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Interaction Between the Ancient Maya of Tikal and Their Local Environment


With support from the National Science Foundation, principal investigator (PI) David Lentz (biological sciences), co-PI Nicholas Dunning (geography) and co-PI Vernon Scarborough (anthropology), along with an international team of scientists, will conduct two seasons of archaeological and paleoenvironmental field research at the Tikal site in northern Guatemala.

Date: 7/20/2009 12:00:00 AM
By: Wendy Beckman
Phone: (513) 556-1826

UC ingot   The purpose of this study is to establish a greater understanding of the interaction between the ancient Maya of Tikal and their local environment. Of particular interest will be the forest resources required to build and sustain their great city and the nature and complexity of the water management system in the site core and the surrounding area.

Maya tree glyphs.
Maya tree glyphs

The primary theoretical question to be addressed in this study focuses on the lingering concern of how the ancient Maya in the northern Petén were able to sustain large populations in the midst of a tropical forest environment during the Late Classic period. A corollary to this question asks how agricultural intensification was achieved and how other essential resources, such as water and forest products, were managed.

In particular, the team is interested in the development of irrigation systems at Tikal as they contributed to agricultural activity, forest clearance and exploitation of the seasonal wetlands. All of these activities were essential components of an initially sustainable land use strategy that eventually failed to meet the demands of an escalating population. 

Nick Dunning.
Nick Dunning is examining one of the soil cores and is evaluating and describing the layers using a standardized color chart.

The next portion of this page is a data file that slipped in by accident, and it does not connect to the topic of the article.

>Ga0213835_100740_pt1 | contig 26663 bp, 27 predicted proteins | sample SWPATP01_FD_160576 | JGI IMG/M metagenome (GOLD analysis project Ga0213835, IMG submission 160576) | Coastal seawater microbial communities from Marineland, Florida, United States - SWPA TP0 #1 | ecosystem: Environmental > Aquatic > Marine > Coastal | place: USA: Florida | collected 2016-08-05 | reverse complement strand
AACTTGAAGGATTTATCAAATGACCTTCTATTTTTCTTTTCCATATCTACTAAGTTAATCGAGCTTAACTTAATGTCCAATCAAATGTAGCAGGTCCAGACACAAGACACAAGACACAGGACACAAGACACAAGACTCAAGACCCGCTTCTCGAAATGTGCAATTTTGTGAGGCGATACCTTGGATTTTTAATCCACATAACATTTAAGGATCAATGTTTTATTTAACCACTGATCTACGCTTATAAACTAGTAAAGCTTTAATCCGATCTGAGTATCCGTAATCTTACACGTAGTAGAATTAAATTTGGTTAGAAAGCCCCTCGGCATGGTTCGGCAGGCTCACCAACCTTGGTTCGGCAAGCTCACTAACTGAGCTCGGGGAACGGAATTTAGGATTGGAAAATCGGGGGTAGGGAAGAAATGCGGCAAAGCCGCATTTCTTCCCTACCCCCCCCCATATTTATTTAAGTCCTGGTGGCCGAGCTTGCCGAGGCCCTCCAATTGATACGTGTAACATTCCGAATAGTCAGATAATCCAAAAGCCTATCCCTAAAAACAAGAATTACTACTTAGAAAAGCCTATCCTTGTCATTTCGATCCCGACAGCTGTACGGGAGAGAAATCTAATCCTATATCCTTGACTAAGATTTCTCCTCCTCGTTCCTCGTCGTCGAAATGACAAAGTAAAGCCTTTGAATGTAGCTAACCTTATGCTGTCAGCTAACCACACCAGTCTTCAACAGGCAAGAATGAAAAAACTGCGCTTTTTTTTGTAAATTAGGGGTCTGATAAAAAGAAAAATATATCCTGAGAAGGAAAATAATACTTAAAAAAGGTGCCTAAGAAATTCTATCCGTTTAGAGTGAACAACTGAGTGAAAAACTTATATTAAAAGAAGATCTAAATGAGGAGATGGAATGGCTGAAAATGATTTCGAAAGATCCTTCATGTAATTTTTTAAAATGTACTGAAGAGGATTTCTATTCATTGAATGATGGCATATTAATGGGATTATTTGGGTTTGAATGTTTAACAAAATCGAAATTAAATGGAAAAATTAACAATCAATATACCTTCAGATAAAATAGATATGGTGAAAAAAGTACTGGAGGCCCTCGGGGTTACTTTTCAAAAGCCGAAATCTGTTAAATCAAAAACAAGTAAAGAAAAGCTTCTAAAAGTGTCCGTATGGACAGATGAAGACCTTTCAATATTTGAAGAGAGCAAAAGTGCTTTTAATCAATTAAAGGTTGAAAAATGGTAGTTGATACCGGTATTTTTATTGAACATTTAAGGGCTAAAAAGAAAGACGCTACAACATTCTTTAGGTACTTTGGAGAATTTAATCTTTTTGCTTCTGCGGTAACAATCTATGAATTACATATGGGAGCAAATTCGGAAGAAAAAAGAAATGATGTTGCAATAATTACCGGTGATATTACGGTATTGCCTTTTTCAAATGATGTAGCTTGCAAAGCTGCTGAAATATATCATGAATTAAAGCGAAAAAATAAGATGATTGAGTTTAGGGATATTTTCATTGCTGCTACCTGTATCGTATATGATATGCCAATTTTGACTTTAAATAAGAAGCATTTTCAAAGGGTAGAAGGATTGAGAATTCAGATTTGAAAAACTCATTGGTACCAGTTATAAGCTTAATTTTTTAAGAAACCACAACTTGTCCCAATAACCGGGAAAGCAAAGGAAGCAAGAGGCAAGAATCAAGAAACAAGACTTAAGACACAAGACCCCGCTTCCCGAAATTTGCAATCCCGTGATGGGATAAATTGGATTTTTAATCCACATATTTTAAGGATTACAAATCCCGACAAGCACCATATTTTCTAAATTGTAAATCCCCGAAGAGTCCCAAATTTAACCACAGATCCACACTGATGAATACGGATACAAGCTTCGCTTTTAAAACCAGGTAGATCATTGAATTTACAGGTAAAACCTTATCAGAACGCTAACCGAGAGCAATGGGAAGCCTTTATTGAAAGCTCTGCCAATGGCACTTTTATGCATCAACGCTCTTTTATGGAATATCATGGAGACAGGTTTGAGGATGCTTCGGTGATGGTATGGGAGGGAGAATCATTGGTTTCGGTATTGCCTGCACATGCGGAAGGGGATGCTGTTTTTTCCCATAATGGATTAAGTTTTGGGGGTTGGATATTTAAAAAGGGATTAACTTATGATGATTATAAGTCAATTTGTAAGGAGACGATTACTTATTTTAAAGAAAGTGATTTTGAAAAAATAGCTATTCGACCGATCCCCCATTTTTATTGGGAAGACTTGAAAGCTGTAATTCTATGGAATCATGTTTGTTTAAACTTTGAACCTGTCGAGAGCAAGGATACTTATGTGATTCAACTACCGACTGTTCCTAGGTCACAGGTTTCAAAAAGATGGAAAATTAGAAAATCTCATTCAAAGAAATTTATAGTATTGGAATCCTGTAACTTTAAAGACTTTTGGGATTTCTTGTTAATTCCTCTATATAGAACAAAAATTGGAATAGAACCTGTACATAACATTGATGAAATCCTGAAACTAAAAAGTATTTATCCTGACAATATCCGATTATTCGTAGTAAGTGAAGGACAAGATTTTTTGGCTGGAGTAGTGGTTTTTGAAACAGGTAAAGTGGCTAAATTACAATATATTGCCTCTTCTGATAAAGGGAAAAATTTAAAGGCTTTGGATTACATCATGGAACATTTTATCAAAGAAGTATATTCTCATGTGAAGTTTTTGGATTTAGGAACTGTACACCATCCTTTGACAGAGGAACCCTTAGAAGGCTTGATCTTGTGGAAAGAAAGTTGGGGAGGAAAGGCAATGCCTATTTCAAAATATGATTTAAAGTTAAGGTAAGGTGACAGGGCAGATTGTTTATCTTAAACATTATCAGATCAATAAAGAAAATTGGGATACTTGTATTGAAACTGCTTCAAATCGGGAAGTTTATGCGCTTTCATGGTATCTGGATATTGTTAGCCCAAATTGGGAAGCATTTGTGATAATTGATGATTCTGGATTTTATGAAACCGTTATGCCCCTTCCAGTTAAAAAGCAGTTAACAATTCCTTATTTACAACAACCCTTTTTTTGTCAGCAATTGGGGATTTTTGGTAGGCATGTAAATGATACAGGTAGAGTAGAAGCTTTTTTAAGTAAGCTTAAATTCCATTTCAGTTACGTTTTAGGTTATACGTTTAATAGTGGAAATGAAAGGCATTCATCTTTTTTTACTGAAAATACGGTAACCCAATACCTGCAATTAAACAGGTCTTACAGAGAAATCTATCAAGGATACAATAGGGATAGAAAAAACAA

This spiraling disconnect with sound ecological principles, coupled with the potentially exacerbating factor of climate change, undoubtedly contributed to the Maya "collapse." Furthermore, it is hypothesized that the reservoirs and small lakes of Tikal served as a fulcrum of political leverage and concentrated social power.

Testing these hypotheses will provide insights that will broaden understanding of the rise of social complexity, the expansion of the Maya political economy specifically and, in general terms, the trajectory of cultural evolution. Moreover, this investigation will provide data vital to answering one of the greatest and enduring mysteries of the ancient Maya civilization: the role of land use activities as they contributed to the rise and fall of Maya urban centers.

Professors Scarborough, Lentz and Dunning
Professors Scarborough, Lentz and Dunning

The broader impacts of the study can be observed in five specific goals relating to archaeological research and education. The goals are

  1. to advance discovery in archaeology while promoting hands-on training, teaching and learning, 
  2. to complete all aspects of this investigation and disseminate the results broadly, 
  3. to enhance the infrastructure for research and education through the teaching of a geoarchaeology field methods class for University of Cincinnati graduate and undergraduate students, as well as students from other U.S. and Guatemalan universities, 
  4. to broaden participation from underrepresented groups in science by offering opportunities for field research to urban scholars and underrepresented minorities where none currently exist, and
  5. to accrue benefits to society through the generation of advanced understanding of environmental issues across broad time scales and through the training of a new diverse cadre of environmental archaeologists who will become the leaders and teachers of tomorrow.

Photo by Kim Thompson, grad student in Biological Sciences.
Here David Lentz is talking with a Maya family about their plant use practices. 'The son up in the tree of their dooryard garden just threw down some fruits of the sapodilla tree,' says Lentz, 'And I am examining and tasting them.'

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